The hunting of mammals like foxes, hares and deer using dogs is illegal in the UK. Many people however remain confused when they hear terms like ‘trail hunting’, ‘drag hunting’ and ‘exempt hunting’. This page explains what these terms mean, and why two of them are often used to cover up the actual chasing and killing of animals.
BEFORE HUNTING WAS BANNED
Prior to 2005, there were basically two types of hunting:
- ‘Traditional’ hunting which involved the chasing and killing of animals. This was banned by the Hunting Act (2004) in England and Wales, and the Protection of Wild Mammals Act (2002) in Scotland.
- Drag Hunting, a legitimate sport created in the 1800s which was not intended to mimic animal hunting, but instead is a sport using foxhounds to search for a non-animal scent laid by a drag pulled on a string, without the pursuit or killing of wild animals.
AFTER THE BAN
Once the chasing and killing of animals was banned, those hunters who were no longer able to do this could have converted to drag hunting, as most used the same types of hounds, but they chose not to. Instead, they invented an activity called ‘trail hunting’:
- Trail hunting is an entirely new invention which purports to mimic traditional hunting by following an animal-based scent trail (using fox urine, according to the hunters) which has been laid in areas where foxes or hares are likely to be.
- Crucially, those laying the trail are not meant to tell those controlling the hounds where the scent has been laid, so if the hounds end up following a live animal scent the hunt can claim that they did not know, and so ‘this is why they did not try to stop them’.
- In drag hunting the trail doesn’t contains animal-based scent, is never laid in areas likely to have foxes, and those controlling the hounds always know where the trail was laid.
- This is why in drag hunting, ‘accidents’ when live animals are chased are very rare, while in trail hunting they are very common.
THE CASE AGAINST TRAIL HUNTING
- Of all those prosecuted for illegal hunting under the Hunting Act, over half claimed to be trail hunting. (Around a quarter of prosecuted hunts claimed to ‘exempt hunting’ – see below).
- If the hunts really wanted to avoid chasing and killing animals, they would have converted to genuine drag hunting or to ‘clean boot’ hunting, which is similar.
- The hunts operate in exactly the same locations they used prior to the ban – areas which are known to contain foxes (or hares, deer or mink).
- Trail hunts are always accompanied by ‘terrier men’ – contractors who follow the hunt on quadbikes and with terrier dogs. In traditional hunting these dogs were sent underground to find a fox if it had escaped the hunt by, for example, hiding in a hole underground. Terrier men would place the terrier in the hole to force the fox out so the chase could continue. If trail hunts genuinely don’t try to catch foxes – then why are they always accompanied by terrier men?
- Trail hunts very rarely even bother laying a trail. Having looked at over 4,000 hunt monitoring reports of over 30 hunt monitors from different organisations covering the majority of hunts in England and Wales (157), since the Hunting Act 2004 was enacted, these hunt monitors have reported witnessing someone laying a possible trail only in an average of around 3% of the occasions they monitored hunts, but they believed that only an average of around 0.04% of the occasions they may have witnessed a genuine trail hunting event, rather than a fake one.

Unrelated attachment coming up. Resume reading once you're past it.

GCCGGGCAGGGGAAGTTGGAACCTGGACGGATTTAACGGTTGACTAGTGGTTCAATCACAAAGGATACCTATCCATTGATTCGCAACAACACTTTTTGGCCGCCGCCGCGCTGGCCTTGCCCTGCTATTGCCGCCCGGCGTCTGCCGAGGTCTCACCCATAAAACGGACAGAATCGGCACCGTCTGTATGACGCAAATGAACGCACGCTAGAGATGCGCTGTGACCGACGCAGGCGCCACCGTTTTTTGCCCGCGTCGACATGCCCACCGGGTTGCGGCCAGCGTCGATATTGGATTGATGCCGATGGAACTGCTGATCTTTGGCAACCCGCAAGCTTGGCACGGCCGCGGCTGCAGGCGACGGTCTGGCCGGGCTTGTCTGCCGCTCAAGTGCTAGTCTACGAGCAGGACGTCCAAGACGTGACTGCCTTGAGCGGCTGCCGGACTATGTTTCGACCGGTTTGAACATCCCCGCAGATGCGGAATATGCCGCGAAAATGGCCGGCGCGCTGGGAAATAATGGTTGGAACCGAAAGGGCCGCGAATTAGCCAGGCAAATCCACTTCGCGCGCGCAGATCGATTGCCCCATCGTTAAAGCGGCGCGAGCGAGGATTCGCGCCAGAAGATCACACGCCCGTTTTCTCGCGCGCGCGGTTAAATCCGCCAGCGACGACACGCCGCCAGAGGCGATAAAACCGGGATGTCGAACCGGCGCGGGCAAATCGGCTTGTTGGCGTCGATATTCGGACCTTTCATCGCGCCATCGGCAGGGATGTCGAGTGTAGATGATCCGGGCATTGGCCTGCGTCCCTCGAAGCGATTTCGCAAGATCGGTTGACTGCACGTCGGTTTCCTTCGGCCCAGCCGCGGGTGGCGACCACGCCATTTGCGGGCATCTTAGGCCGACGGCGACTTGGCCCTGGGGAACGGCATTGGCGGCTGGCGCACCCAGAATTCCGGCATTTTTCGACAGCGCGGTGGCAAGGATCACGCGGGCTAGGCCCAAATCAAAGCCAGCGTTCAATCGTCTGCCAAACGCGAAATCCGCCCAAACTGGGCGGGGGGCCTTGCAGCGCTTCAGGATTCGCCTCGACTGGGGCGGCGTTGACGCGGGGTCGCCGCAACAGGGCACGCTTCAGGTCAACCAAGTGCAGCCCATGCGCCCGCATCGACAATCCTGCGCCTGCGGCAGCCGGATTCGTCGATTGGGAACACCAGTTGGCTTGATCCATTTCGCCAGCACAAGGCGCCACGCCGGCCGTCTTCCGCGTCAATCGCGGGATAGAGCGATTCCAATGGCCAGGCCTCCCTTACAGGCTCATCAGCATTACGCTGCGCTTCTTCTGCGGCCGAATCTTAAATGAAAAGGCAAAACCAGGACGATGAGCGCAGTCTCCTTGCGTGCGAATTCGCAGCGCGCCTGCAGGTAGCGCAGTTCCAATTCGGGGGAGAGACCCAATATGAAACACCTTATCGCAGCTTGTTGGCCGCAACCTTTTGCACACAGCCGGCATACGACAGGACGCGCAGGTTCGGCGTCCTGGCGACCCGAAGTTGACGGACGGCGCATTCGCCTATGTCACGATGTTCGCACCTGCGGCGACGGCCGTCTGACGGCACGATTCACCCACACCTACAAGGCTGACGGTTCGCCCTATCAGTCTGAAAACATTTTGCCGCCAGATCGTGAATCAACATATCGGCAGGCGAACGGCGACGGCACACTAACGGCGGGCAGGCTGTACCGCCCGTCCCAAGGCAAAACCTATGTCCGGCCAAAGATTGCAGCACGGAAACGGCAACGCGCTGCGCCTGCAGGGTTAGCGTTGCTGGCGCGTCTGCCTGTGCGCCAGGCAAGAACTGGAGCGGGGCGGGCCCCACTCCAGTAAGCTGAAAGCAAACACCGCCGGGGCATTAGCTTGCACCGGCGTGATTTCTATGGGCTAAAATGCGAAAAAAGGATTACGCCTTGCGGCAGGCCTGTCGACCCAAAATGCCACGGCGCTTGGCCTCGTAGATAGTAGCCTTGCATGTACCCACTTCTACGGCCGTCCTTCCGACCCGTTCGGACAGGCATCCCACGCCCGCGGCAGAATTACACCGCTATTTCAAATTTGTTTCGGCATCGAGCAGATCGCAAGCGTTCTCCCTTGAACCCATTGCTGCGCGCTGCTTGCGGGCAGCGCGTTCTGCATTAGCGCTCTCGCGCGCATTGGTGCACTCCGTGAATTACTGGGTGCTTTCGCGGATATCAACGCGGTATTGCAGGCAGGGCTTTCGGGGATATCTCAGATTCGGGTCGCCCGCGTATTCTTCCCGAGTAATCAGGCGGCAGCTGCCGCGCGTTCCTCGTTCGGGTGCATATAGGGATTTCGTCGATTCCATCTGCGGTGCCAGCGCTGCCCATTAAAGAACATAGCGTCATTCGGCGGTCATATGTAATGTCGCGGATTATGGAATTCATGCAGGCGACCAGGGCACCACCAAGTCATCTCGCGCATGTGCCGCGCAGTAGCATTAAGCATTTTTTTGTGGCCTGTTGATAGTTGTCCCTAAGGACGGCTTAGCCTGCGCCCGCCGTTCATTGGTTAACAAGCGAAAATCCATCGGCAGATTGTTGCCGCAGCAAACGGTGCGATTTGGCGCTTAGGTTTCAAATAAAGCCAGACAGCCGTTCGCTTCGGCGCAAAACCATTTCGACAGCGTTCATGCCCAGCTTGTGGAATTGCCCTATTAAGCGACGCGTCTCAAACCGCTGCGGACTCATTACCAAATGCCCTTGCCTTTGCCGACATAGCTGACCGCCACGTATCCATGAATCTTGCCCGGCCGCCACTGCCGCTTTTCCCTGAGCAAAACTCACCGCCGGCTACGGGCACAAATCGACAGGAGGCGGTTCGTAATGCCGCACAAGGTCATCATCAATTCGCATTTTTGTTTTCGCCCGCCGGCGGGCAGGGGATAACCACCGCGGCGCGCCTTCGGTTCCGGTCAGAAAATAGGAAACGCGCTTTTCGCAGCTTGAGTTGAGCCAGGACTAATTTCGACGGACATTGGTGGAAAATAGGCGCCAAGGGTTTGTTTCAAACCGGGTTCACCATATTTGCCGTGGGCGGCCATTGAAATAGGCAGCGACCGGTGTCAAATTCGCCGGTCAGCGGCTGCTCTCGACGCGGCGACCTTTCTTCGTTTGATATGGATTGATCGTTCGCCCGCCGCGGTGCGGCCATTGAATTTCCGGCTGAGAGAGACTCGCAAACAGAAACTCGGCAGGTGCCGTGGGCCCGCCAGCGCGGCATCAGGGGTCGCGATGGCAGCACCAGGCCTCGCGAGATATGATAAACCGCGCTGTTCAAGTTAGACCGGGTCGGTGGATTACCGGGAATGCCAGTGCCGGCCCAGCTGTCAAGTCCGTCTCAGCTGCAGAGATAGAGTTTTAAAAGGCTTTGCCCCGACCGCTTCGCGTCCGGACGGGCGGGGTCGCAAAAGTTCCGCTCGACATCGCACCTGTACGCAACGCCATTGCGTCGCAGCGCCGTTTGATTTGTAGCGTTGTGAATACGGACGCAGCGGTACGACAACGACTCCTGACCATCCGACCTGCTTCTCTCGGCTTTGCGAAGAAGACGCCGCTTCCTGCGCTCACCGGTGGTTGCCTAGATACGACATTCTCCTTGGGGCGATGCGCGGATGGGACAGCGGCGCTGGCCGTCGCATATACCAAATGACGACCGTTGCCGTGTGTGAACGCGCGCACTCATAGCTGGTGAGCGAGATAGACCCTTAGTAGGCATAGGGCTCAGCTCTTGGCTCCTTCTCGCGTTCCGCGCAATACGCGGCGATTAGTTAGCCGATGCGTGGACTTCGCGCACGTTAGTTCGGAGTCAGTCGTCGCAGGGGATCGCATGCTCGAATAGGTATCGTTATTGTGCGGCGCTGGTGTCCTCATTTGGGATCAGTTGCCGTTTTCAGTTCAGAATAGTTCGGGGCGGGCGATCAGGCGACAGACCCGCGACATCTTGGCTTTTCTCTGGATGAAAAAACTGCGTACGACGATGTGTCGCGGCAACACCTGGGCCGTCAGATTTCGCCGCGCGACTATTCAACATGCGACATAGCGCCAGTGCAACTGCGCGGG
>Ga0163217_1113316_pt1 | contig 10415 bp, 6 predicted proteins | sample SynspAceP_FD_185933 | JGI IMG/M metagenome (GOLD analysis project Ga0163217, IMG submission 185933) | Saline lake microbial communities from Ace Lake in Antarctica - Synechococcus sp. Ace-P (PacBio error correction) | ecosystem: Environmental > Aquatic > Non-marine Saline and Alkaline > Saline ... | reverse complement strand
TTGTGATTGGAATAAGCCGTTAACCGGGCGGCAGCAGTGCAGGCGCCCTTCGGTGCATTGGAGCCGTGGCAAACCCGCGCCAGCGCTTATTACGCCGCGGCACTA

- So, we think that trail hunting is not a genuine sport but a cover for illegal hunting, designed to deceive the authorities and make the prosecution of illegal hunters very difficult.
After finding three members of the Grove and Rufford Hunt guilty of hunting a wild mammal with dogs in 2017, district judge Tim Spruce said:
“It’s an inescapable conclusion that the Grove and Rufford Hunt were hunting foxes and not artificial scent trails. They maintained they were engaged in trail laying, but I am not convinced that this was the case”.
The Hunting Act 2004 and Protection of Wild Mammals (Scotland) Act 2002 allowed hunting to take place in certain circumstances by including ‘exemptions’ that would only apply if several conditions were fulfilled. These were intended to allow the killing of mammals if required for exceptional reasons, and included, among others:
- Flushing to guns. This was intended to allow the ‘humane’ shooting of foxes as soon as they had been flushed from cover by dogs. In England and Wales two dogs were allowed, while in Scotland a full pack is permitted. In both countries, hunts have been found guilty of illegal hunting while claiming to be flushing to guns.
- Falconry. Designed to ensure falconers did not get prosecuted if their birds killed a mammal that had been flushed out of cover by a dog, some hunts take a bird of prey with them to enable them to use this exemption. No hunts have yet been found guilty of illegal hunting while claiming this exemption.
- Research and Observation. This was intended to allow scientific study, but has been abused regularly, particularly by stag hunts. At present, in spite of evidence suggesting this exemption is being abused (in much the same way that Japanese whalers claim to be ‘researching’ the whales they kill, it has proven to be a successful loophole), no hunt claiming it has yet been successfully prosecuted.
Learning what these terms mean, and how they are being misused by hunts is key to understanding how and why they continue to get away with illegal hunting.